0 and below: Self-Publishing. This probably isn’t the course for you, but that’s okay! Self-publishing is a great way to go, it’s just not what we’re teaching here.
Why You Need an Agent:
Well, you only need one if you’re going to attempt to traditionally publish your book. And if you’re going to break into the top 5 publishers, you almost always need an agent. Otherwise about 80% of books have one. So what’s the big deal?
1. The big 5 publishers, including all their myriad of imprints – and there are hundreds – will all look at agented books first. In most cases, but not all, not having an agent means automatically cutting the top 5 out of your dream list of publications.
2. They talk sense into you. If you’re writing a book that just isn’t marketable – that is, it’s a fine idea but they know no one in the publishing world is going to bite because they’d be afraid of poor sales – your agent is there to break the news to you AND suggest changes.
3. They read and critique your book proposal and offer suggestions based on their experience seeing hundreds and hundreds of proposals over the years and seeing which ones get offers.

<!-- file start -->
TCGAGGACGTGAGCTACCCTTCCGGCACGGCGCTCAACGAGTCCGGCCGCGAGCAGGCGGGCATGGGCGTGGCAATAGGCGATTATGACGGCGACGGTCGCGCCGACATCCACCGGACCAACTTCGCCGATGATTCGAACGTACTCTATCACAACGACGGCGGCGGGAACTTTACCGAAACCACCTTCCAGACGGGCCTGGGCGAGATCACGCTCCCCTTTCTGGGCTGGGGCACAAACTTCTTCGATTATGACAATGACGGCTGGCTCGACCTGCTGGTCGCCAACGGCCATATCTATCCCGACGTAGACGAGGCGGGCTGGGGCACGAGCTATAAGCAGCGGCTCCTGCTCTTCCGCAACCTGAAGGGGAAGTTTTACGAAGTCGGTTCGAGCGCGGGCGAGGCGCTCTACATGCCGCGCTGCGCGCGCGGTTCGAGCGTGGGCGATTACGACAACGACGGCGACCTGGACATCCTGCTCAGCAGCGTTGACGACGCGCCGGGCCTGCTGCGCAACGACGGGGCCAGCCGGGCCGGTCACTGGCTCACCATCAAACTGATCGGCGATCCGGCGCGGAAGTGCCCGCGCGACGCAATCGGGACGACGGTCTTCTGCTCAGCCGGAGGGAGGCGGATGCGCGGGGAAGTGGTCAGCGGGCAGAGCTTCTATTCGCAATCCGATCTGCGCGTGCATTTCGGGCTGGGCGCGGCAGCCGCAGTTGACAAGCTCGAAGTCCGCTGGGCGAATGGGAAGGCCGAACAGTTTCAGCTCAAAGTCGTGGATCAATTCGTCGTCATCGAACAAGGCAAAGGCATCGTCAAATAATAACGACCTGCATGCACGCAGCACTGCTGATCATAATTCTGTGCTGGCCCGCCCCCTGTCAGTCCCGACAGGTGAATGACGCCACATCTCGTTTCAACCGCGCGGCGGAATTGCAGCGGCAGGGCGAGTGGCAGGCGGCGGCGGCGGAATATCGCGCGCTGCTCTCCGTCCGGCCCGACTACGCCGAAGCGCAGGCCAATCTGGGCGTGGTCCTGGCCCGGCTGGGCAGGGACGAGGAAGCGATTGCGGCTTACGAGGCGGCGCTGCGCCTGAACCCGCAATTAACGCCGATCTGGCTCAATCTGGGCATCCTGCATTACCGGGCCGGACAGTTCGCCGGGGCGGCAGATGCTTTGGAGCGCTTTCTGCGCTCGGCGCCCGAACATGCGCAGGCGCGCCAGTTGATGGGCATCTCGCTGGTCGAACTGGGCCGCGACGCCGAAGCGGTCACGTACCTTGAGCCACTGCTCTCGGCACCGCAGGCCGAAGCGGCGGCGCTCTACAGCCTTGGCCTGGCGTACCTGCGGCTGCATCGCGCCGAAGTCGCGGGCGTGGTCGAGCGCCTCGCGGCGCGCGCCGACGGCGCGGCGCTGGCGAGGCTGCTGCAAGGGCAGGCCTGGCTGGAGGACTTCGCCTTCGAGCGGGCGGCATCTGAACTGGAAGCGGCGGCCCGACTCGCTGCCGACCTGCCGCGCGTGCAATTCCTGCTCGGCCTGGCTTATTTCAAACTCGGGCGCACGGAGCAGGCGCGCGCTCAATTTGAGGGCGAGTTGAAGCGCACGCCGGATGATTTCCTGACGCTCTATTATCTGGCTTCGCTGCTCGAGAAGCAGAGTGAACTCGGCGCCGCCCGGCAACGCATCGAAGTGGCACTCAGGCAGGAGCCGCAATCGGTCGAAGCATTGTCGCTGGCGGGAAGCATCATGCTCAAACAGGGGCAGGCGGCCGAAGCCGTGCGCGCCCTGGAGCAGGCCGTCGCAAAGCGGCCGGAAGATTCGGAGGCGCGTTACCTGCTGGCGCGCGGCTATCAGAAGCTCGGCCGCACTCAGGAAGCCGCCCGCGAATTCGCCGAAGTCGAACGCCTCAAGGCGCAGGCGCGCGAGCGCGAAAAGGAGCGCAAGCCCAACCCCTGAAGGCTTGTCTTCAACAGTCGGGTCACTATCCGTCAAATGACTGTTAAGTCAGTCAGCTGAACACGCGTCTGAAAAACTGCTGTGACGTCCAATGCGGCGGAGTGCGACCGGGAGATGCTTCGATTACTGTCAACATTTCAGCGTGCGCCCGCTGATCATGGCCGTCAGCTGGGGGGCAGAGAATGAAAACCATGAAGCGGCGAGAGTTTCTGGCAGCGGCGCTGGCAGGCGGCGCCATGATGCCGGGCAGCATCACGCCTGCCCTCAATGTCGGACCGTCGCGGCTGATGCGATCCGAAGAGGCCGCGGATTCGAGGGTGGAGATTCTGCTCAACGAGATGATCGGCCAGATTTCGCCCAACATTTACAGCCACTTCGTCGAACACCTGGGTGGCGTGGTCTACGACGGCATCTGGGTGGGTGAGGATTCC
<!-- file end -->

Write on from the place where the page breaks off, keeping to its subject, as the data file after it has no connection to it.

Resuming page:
4. They have contacts in the industry so they know from their lunch last week with Editor X at Publication Y that she’s looking for a book just like yours – and can personally approach her friend and suggest your book. Yes, they are little networkers for you. Networking works. And if you’re a writer you probably don’t have time to be BFFs with a dozen NYC editors.
5. They handle all the negotiation and messy stuff of publishing so you get to be the nice, happy-go-lucky writer and never have to get your hands dirty with demanding changes to your contract or pushing back on cover designs. It’s really nice.